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mushrooms was ascertained, it was found that they would more properly constitute a tribe, which M: Persoon has now divided into ten clearly discriminated genera.

The fphæria, which forms the first genus, resembles the more perfect vegetables in its feminiferous capsules. The xylariz, though separated froin the fphæriæ by Schrank, are arranged under this genus, on account of the fituation of the capsules, and their gelatinous fluid.

The hericia are arranged with this tribe, on account of their, form, and the absence of a pileus : they are divided into two families, as they are ramose or fimple.

Of the merulium, our author has given few species, and these are of a conoid form. The pileus, distinguished by a barren discus, joins with the stalk.

In the leotia the pilcus is so distinct as to render it surprizing that the l. lubrica should ever be deemed clavaria. It rather resembles the helvellæ, from which, however, it is distinguished by the fleshy, equal pileus.

The spathularia, of which there is only one species, resembles the helvellæ in the membranaceous pileus, and the elasticity with which the feeds are feparated. The compressed ligure, however, of the former, and its nection with the stalk, having the resemblance of a spatha, occasioned the separation.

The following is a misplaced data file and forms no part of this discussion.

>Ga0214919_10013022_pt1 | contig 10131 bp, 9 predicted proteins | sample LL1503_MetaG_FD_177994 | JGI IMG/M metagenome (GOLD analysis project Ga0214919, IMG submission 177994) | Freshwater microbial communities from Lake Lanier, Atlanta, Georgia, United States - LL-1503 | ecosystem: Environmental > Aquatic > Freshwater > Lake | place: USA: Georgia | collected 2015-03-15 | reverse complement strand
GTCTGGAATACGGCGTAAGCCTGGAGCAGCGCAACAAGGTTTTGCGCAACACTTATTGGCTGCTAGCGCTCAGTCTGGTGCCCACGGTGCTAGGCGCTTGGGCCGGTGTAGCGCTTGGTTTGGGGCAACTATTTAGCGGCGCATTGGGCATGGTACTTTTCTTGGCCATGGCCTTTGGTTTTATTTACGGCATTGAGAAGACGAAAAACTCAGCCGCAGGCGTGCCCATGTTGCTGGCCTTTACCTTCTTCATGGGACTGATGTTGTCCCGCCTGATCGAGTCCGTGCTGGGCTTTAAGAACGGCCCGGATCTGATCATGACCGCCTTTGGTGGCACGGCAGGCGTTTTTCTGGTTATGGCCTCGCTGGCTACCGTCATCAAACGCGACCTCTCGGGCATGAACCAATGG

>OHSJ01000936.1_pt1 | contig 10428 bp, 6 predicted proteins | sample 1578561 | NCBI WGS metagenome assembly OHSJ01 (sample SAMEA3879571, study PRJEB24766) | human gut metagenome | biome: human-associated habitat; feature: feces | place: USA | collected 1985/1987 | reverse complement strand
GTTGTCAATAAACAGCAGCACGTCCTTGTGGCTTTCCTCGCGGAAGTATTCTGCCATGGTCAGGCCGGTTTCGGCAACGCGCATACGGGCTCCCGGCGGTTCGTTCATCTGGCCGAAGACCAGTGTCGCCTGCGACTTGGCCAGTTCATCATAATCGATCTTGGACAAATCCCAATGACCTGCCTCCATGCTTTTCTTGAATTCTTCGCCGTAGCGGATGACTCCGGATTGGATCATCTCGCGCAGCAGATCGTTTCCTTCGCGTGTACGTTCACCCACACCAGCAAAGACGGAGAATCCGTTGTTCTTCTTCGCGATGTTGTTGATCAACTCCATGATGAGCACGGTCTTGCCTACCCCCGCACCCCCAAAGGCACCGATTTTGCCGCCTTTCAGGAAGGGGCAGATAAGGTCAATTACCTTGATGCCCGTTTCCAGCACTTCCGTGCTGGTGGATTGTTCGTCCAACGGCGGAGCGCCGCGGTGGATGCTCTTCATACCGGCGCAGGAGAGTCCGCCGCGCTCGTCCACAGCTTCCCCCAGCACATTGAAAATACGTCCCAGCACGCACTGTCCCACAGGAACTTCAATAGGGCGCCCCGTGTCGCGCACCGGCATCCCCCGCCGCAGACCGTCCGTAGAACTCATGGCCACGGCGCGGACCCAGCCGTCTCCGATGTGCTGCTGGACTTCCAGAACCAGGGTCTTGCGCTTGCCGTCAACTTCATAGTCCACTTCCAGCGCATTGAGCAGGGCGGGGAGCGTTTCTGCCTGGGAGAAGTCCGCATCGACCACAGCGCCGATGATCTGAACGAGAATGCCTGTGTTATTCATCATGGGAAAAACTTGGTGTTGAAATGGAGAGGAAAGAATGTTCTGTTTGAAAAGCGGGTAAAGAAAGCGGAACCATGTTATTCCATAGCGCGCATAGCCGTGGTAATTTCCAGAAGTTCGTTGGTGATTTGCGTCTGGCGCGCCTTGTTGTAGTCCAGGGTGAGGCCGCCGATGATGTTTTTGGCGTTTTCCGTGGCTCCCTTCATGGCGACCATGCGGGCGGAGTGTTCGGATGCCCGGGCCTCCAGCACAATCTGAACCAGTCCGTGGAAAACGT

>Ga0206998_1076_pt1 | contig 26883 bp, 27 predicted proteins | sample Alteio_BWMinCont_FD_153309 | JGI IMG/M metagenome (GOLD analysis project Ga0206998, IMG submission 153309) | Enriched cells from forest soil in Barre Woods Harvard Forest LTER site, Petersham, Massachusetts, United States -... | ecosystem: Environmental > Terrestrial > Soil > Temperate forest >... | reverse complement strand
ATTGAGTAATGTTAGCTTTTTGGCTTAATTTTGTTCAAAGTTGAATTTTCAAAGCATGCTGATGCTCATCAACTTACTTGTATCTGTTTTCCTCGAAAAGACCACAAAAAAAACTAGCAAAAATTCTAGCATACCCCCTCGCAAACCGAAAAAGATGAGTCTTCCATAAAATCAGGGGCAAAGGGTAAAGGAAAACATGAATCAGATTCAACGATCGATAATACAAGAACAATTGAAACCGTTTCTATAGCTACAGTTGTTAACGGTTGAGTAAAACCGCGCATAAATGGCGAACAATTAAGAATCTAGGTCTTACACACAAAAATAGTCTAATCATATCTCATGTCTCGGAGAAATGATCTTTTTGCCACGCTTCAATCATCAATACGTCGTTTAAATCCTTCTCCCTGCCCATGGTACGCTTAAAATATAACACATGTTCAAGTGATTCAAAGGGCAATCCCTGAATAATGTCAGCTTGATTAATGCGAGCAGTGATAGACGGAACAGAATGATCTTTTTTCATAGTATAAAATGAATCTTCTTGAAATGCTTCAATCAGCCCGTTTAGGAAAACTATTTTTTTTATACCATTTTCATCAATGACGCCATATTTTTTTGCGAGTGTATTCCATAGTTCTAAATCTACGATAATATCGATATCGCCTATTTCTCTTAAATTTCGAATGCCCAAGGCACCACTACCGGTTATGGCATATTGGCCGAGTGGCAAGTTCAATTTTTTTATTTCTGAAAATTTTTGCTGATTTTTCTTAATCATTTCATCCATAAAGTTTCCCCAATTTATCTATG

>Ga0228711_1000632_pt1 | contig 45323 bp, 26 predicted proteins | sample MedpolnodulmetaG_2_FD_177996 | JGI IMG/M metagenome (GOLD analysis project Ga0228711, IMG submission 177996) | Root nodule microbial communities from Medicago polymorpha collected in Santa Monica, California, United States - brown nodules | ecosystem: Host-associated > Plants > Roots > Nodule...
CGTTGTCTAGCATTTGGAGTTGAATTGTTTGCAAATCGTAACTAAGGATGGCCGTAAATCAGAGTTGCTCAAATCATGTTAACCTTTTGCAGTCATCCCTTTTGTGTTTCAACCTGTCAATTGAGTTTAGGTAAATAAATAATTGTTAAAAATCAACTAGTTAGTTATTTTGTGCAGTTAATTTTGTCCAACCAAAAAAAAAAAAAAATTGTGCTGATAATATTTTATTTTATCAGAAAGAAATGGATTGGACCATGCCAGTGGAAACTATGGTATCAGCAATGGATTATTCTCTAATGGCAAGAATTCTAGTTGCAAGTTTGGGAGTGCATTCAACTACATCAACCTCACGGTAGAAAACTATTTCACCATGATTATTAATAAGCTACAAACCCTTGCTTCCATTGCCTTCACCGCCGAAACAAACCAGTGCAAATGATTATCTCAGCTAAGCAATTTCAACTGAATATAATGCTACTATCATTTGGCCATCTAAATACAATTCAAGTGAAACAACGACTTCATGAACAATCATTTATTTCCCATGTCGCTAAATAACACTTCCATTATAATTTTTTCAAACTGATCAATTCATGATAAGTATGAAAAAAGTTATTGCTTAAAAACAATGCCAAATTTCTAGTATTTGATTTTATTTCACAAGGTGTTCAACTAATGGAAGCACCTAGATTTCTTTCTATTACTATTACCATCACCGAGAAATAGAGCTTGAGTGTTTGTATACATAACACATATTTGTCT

The geoglossum, we think, might be united with the laft-mentioned genus.

The genus clavaria, strictly so called, has several divifions; 1. the ramolæ, again divided according to the greater or less thickness of the trunk; 2. the cespitosae, fome of which have a distinct sub-pellucid ftipes, others an homogeneous fuperficies; 3. the folitariæ, which are of a conoid form. * All the species are fleihy and rigid, with a fertile membrane reaching to the point: they grow in woody places, attached sometimes to the trunks and branches of trees, sometimes to dead leaves. Many of them are probably esculent.

The merismata are divided into those which have erect and distinct branches, and such as have irregular branches, either membranous or tubercular. There mostly reft on the ground, and are connected with bodies in the neighbourhood : many of them exhale a foetid smell.

The acrospermum has been united with the tremella by many authors. The elongated and raised form, and the finooth' furface, chiefly diftinguith the former from the latter. The species of this genus are either simple. or branched.

The ifaria contains various species, which are of the fiuallest kind, in their substance dry, generally white,